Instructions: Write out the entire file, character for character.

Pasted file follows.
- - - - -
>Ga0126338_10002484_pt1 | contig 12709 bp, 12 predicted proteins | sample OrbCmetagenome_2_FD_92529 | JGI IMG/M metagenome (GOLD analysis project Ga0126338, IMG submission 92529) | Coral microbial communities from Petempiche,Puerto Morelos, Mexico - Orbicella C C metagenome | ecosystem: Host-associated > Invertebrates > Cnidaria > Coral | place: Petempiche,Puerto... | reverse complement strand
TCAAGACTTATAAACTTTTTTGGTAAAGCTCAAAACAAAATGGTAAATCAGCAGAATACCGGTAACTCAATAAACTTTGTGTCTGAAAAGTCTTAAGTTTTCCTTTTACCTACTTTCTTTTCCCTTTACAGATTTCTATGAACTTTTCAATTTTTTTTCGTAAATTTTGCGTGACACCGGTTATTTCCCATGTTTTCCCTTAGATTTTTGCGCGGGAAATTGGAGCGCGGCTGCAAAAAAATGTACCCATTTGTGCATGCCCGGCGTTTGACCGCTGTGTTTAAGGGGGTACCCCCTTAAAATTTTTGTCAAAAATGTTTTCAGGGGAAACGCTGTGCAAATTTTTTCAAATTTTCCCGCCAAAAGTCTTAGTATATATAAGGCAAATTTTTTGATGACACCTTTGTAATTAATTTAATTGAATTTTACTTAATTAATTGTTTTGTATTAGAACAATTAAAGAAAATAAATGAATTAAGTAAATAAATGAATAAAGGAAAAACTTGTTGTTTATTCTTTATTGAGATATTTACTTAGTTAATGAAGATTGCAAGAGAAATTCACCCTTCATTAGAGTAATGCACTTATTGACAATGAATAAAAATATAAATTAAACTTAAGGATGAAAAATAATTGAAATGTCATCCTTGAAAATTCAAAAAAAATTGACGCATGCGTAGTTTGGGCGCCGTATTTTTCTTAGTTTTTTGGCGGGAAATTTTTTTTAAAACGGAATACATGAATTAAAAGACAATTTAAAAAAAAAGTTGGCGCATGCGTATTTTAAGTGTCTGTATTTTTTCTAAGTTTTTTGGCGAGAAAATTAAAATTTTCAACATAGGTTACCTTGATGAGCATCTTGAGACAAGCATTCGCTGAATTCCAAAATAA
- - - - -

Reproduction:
>Ga0126338_10002484_pt1 | contig 12709 bp, 12 predicted proteins | sample OrbCmetagenome_2_FD_92529 | JGI IMG/M metagenome (GOLD analysis project Ga0126338, IMG submission 92529) | Coral microbial communities from Petempiche,Puerto Morelos, Mexico - Orbicella C C metagenome | ecosystem: Host-associated > Invertebrates > Cnidaria > Coral | place: Petempiche,Puerto... | reverse complement strand
TCAAGACTTATAAACTTTTTTGGTAAAGCTCAAAACAAAATGGTAAATCAGCAGAATACCGGTAACTCAATAAACTTTGTGTCTGAAAAGTCTTAAGTTTTCCTTTTACCTACTTTCTTTTCCCTTTACAGATTTCTATGAACTTTTCAATTTTTTTTCGTAAATTTTGCGTGACACCGGTTATTTCCCATGTTTTCCCTTAGATTTTTGCGCGGGAAATTGGAGCGCGGCTGCAAAAAAATGTACCCATTTGTGCATGCCCGGCGTTTGACCGCTGTGTTTAAGGGGGTACCCCCTTAAAATTTTTGTCAAAAATGTTTTCAGGGGAAACGCTGTGCAAATTTTTTCAAATTTTCCCGCCAAAAGTCTTAGTATATATAAGGCAAATTTTTTGATGACACCTTTGTAATTAATTTAATTGAATTTTACTTAATTAATTGTTTTGTATTAGAACAATTAAAGAAAATAAATGAATTAAGTAAATAAATGAATAAAGGAAAAACTTGTTGTTTATTCTTTATTGAGATATTTACTTAGTTAATGAAGATTGCAAGAGAAATTCACCCTTCATTAGAGTAATGCACTTATTGACAATGAATAAAAATATAAATTAAACTTAAGGATGAAAAATAATTGAAATGTCATCCTTGAAAATTCAAAAAAAATTGACGCATGCGTAGTTTGGGCGCCGTATTTTTCTTAGTTTTTTGGCGGGAAATTTTTTTTAAAACGGAATACATGAATTAAAAGACAATTTAAAAAAAAAGTTGGCGCATGCGTATTTTAAGTGTCTGTATTTTTTCTAAGTTTTTTGGCGAGAAAATTAAAATTTTCAACATAGGTTACCTTGATGAGCATCTTGAGACAAGCATTCGCTGAATTCCAAAATAA